Human Normal Peripheral Blood Platelets
Platelets, also called thrombocytes, are tiny, non-nucleated cells that are derived from megakaryocytes in the bone marrow. Primary function of platelets is to initiate blood clotting upon sensing of blood vessel damage. Platelets have been shown to be an important regulator of inflammation, immunity and wound healing as well. Mediators released by platelets can impact how white blood cells and endothelial cells respond to inflammatory stimuli. Platelets also express molecules like platelet P-selectin that bridge aggregation between platelets and white blood cells including monocytes, lymphocytes and neutrophils, therefore regulate both innate and adaptive immunity. Furthermore, platelets can bind and internalized pathogens as well as release proteins that are toxic to certain bacteria and fungi.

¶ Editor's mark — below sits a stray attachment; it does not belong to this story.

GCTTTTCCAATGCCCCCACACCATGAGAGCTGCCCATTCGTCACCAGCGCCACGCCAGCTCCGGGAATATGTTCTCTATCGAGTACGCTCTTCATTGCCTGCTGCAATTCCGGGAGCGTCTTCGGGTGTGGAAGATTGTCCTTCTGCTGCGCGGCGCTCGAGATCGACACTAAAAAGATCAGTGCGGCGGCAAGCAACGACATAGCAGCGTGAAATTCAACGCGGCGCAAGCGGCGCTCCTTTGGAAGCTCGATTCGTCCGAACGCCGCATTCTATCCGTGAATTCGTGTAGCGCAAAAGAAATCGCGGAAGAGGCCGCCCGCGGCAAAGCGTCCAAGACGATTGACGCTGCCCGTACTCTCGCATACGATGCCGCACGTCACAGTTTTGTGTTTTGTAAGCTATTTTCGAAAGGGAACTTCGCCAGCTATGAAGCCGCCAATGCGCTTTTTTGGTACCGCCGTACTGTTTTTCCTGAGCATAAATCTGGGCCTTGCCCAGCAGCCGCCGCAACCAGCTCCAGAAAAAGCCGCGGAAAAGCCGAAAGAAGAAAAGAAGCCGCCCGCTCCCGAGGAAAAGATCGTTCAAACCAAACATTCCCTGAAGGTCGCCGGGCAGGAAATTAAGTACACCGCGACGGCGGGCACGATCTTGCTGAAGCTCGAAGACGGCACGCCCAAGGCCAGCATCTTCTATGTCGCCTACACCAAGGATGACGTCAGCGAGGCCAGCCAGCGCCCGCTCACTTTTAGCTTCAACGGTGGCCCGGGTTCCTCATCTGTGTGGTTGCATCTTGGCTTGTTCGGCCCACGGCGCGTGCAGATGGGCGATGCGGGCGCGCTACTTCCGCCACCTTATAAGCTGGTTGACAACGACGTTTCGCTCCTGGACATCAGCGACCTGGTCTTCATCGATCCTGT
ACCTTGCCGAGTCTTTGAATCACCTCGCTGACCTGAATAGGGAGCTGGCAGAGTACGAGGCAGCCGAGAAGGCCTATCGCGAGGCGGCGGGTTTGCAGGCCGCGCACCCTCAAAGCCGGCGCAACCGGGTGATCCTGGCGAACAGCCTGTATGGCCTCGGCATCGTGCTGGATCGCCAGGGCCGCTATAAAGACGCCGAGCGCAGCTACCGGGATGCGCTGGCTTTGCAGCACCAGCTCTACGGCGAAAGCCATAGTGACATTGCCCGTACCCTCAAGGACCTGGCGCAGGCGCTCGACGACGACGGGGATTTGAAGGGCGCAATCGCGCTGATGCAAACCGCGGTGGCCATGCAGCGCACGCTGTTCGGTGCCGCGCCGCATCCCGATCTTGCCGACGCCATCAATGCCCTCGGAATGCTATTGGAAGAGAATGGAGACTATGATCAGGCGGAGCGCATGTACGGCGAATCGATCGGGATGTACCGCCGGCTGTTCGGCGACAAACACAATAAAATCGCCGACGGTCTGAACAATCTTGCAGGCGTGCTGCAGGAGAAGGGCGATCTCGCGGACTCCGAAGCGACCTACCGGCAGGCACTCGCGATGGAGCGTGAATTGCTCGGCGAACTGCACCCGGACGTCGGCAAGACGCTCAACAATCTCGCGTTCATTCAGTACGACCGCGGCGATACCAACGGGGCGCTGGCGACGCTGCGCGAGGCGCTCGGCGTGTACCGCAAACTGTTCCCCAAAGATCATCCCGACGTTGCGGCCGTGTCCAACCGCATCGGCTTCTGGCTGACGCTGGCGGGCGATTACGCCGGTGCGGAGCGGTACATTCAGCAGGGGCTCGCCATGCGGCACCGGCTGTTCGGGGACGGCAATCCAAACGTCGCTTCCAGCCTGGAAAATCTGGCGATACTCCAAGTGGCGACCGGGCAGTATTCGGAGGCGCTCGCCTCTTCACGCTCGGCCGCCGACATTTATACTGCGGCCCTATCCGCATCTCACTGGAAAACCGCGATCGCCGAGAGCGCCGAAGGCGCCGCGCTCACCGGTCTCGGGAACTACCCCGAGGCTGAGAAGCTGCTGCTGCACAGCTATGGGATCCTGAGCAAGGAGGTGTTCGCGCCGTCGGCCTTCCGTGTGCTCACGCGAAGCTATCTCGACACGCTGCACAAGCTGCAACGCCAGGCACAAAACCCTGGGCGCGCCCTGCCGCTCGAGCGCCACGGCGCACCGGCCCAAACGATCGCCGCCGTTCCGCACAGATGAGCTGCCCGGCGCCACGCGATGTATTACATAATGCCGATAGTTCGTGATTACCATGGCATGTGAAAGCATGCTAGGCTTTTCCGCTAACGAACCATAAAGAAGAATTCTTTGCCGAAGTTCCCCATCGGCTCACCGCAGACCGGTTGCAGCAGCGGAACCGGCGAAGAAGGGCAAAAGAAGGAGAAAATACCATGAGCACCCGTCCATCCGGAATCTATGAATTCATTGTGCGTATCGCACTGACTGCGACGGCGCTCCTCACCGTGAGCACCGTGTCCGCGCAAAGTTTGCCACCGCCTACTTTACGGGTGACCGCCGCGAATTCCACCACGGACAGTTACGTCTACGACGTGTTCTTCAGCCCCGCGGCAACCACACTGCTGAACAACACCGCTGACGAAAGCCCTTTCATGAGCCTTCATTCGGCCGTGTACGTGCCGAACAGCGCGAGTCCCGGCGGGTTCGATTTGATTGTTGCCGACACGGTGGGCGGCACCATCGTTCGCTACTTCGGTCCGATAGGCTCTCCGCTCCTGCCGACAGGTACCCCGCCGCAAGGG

Our Human Normal Peripheral Blood Platelets are collected from healthy donors by apheresis. All peripheral blood is collected in acid-citrate-dextrose formula A (ACDA) by leukapheresis from fully consented IRB approved donors that are tested negative for HIV, HBV and HCV.